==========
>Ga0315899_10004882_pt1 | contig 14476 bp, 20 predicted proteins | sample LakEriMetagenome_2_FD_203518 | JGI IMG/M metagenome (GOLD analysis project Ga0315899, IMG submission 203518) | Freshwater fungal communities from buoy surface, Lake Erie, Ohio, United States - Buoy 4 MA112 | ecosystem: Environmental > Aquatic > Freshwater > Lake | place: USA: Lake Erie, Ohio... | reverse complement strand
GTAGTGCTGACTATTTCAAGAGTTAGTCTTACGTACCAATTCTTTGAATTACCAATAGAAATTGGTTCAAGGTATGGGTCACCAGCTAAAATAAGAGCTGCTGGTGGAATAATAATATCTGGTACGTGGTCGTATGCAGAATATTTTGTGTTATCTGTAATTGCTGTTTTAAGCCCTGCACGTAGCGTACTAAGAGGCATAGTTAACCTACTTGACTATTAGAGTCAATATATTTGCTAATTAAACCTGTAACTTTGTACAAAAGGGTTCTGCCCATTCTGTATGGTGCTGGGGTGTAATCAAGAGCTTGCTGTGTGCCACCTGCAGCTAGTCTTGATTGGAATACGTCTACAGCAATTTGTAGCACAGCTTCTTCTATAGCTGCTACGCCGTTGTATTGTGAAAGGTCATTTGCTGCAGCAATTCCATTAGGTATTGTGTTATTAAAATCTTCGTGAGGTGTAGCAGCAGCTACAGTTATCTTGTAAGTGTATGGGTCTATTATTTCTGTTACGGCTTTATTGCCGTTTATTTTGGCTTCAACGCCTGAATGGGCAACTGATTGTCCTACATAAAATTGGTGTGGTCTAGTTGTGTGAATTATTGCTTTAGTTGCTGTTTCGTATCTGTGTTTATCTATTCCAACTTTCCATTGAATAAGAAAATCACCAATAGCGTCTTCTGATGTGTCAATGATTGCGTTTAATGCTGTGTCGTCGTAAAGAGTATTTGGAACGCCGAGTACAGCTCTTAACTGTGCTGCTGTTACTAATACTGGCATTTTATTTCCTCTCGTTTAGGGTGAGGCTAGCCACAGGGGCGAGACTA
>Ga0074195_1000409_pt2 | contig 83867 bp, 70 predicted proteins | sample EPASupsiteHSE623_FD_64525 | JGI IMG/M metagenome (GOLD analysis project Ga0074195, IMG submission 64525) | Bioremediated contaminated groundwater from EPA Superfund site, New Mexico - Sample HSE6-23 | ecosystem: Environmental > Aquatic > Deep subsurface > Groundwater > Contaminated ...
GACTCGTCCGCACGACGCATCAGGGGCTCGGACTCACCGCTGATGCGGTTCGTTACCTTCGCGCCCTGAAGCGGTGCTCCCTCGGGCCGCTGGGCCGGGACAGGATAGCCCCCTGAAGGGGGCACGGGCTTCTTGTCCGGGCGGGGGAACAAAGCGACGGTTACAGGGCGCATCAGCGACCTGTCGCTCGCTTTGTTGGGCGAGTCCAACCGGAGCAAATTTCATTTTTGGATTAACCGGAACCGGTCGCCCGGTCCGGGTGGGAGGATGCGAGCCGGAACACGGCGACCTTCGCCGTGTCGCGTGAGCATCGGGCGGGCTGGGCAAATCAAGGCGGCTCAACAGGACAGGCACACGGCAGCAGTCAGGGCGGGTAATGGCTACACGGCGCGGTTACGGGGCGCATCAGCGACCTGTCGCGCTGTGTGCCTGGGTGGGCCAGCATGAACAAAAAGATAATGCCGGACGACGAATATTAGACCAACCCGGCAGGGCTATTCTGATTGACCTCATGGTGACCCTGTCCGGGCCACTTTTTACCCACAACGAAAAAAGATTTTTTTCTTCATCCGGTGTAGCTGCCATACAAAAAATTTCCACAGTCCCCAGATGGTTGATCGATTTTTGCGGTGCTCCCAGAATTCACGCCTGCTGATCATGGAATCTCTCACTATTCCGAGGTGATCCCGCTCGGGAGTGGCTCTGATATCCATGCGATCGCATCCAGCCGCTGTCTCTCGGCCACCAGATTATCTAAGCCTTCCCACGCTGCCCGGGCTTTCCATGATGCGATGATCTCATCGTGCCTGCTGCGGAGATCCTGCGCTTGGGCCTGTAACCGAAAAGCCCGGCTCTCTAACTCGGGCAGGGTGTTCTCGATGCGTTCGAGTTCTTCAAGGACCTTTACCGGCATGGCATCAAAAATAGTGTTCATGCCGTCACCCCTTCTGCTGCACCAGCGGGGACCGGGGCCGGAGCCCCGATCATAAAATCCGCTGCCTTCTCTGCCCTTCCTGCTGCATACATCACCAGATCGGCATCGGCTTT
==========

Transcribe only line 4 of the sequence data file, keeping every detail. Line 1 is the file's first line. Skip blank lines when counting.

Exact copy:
GACTCGTCCGCACGACGCATCAGGGGCTCGGACTCACCGCTGATGCGGTTCGTTACCTTCGCGCCCTGAAGCGGTGCTCCCTCGGGCCGCTGGGCCGGGACAGGATAGCCCCCTGAAGGGGGCACGGGCTTCTTGTCCGGGCGGGGGAACAAAGCGACGGTTACAGGGCGCATCAGCGACCTGTCGCTCGCTTTGTTGGGCGAGTCCAACCGGAGCAAATTTCATTTTTGGATTAACCGGAACCGGTCGCCCGGTCCGGGTGGGAGGATGCGAGCCGGAACACGGCGACCTTCGCCGTGTCGCGTGAGCATCGGGCGGGCTGGGCAAATCAAGGCGGCTCAACAGGACAGGCACACGGCAGCAGTCAGGGCGGGTAATGGCTACACGGCGCGGTTACGGGGCGCATCAGCGACCTGTCGCGCTGTGTGCCTGGGTGGGCCAGCATGAACAAAAAGATAATGCCGGACGACGAATATTAGACCAACCCGGCAGGGCTATTCTGATTGACCTCATGGTGACCCTGTCCGGGCCACTTTTTACCCACAACGAAAAAAGATTTTTTTCTTCATCCGGTGTAGCTGCCATACAAAAAATTTCCACAGTCCCCAGATGGTTGATCGATTTTTGCGGTGCTCCCAGAATTCACGCCTGCTGATCATGGAATCTCTCACTATTCCGAGGTGATCCCGCTCGGGAGTGGCTCTGATATCCATGCGATCGCATCCAGCCGCTGTCTCTCGGCCACCAGATTATCTAAGCCTTCCCACGCTGCCCGGGCTTTCCATGATGCGATGATCTCATCGTGCCTGCTGCGGAGATCCTGCGCTTGGGCCTGTAACCGAAAAGCCCGGCTCTCTAACTCGGGCAGGGTGTTCTCGATGCGTTCGAGTTCTTCAAGGACCTTTACCGGCATGGCATCAAAAATAGTGTTCATGCCGTCACCCCTTCTGCTGCACCAGCGGGGACCGGGGCCGGAGCCCCGATCATAAAATCCGCTGCCTTCTCTGCCCTTCCTGCTGCATACATCACCAGATCGGCATCGGCTTT